Listed as one of the best illustrated books of the year by the New York Times, I finally got my hands on a copy to review. It really is a delightful book, and makes a difficult subject approachable and engaging. I don’t know that I’d call it the best illustrated book of the year–it’s not really illustrated at all. But it is a wonderful book, and here’s why.
Originally written in Spanish, the book has no color, simple text in white against a black background, with braille above it, and, on the facing page, embossed images of feathers, strawberries, etc. The book illustrates what it means to be blind: The narrator tells what each color feels and tastes like, since a blind child cannot see what it looks like: “Thomas says that yellow tastes like mustard but is as soft as a baby chick’s feathers.” And the facing page has embossed images of feathers.
The reader is taking the place of the blind child. Note the narrative voice: Thomas (a character outside) tells the author/reader (the blind one) what yellow is like using the other senses. Since there is not yellow on the page, the only thing a reader has are the words, and memory of other items (mustard, baby chicks) to conjure the image of yellow.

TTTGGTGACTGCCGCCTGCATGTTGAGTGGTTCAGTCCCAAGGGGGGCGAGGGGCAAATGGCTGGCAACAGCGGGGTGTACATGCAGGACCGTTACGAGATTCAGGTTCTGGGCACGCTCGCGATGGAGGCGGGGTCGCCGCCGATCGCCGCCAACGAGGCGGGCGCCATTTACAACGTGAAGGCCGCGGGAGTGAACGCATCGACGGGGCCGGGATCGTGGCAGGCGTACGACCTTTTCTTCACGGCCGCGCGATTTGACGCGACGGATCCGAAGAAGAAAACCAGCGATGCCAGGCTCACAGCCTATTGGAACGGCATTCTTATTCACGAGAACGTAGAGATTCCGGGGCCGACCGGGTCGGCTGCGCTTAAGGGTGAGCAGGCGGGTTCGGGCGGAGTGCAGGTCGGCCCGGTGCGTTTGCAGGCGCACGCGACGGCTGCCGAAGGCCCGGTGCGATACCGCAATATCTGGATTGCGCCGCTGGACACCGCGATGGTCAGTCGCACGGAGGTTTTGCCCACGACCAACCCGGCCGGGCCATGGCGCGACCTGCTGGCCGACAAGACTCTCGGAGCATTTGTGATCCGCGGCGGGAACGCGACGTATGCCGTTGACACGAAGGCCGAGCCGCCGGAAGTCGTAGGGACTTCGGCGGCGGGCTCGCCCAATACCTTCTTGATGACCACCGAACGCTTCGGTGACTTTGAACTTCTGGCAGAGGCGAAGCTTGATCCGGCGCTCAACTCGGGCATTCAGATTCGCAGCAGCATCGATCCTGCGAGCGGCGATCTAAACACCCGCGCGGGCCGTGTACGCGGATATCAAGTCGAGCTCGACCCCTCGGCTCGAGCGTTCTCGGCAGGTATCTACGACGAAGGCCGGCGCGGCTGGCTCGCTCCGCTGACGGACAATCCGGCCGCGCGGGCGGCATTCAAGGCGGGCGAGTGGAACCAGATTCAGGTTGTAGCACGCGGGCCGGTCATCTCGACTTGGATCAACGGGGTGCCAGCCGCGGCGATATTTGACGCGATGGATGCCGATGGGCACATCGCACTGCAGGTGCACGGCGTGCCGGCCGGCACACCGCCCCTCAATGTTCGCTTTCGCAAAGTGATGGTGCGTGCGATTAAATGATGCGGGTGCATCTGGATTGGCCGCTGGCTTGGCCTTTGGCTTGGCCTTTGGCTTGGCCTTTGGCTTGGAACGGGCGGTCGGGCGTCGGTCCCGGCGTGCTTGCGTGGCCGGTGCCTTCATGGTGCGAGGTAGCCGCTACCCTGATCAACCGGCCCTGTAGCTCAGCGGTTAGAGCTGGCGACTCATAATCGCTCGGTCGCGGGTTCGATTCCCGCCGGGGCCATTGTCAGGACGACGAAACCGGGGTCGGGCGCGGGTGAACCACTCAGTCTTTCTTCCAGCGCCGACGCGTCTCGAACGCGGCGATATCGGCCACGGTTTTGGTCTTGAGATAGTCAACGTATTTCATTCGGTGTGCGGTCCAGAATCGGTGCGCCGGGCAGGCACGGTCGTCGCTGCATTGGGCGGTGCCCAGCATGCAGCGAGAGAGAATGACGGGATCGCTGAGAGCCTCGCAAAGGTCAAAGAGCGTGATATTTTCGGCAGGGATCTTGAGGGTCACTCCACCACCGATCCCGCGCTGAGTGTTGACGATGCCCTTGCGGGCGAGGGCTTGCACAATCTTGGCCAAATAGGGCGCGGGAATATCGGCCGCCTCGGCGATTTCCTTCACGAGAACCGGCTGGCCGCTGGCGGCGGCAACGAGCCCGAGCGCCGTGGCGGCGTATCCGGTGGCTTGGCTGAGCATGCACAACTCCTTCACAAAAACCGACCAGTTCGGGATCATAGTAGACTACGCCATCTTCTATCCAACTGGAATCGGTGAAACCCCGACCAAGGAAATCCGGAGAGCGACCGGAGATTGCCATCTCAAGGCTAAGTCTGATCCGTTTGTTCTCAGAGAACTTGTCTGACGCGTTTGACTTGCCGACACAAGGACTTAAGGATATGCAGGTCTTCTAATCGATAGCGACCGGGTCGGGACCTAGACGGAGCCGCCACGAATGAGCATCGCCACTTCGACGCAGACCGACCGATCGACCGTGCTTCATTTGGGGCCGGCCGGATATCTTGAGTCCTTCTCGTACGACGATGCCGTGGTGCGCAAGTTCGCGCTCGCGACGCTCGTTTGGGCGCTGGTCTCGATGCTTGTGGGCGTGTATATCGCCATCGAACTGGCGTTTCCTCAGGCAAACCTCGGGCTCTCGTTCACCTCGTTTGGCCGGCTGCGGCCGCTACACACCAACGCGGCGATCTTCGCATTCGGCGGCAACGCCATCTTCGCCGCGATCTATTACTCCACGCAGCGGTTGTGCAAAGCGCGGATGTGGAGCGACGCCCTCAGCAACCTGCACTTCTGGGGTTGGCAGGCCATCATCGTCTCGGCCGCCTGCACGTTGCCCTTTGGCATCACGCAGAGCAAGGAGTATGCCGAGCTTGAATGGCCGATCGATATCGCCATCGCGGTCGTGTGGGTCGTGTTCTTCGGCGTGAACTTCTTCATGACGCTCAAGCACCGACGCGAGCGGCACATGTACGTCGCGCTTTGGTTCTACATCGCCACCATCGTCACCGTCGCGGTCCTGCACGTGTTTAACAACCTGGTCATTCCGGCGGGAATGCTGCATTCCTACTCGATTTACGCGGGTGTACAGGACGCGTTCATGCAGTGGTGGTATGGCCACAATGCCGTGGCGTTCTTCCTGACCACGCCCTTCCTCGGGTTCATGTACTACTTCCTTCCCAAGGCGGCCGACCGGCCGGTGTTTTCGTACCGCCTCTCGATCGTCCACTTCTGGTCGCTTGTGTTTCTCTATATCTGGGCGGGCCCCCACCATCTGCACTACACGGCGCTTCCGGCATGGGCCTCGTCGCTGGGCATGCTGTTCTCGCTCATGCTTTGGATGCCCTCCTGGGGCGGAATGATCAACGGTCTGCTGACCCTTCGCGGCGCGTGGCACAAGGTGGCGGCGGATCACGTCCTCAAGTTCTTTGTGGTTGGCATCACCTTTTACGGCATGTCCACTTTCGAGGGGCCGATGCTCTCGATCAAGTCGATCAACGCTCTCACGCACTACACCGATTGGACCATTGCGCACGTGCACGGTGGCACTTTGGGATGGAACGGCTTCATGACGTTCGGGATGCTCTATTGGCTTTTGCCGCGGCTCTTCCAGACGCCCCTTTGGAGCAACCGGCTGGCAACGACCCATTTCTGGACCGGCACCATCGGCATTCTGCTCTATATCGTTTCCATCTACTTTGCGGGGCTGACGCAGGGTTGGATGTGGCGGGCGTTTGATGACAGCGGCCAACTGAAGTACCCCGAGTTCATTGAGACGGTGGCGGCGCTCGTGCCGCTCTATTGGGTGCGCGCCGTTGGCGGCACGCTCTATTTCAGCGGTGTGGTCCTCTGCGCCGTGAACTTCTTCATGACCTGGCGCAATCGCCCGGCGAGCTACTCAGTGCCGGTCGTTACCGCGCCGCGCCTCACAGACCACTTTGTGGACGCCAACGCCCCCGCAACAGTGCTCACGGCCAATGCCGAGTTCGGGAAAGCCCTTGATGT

While this book is extraordinary for a child that might have a blind sibling, I think it’s valuable for every child. It engages all the senses, and teaches a child that there is more than just vision. It also demands that they stretch their imagination, and try to understand the way the world works. Finally, the simple narrative is a delight to read aloud; engaging and a little bit silly, this book is a delight.
Purchase “The Black Book of Colors” through this link and a portion of the sale will support the CIC.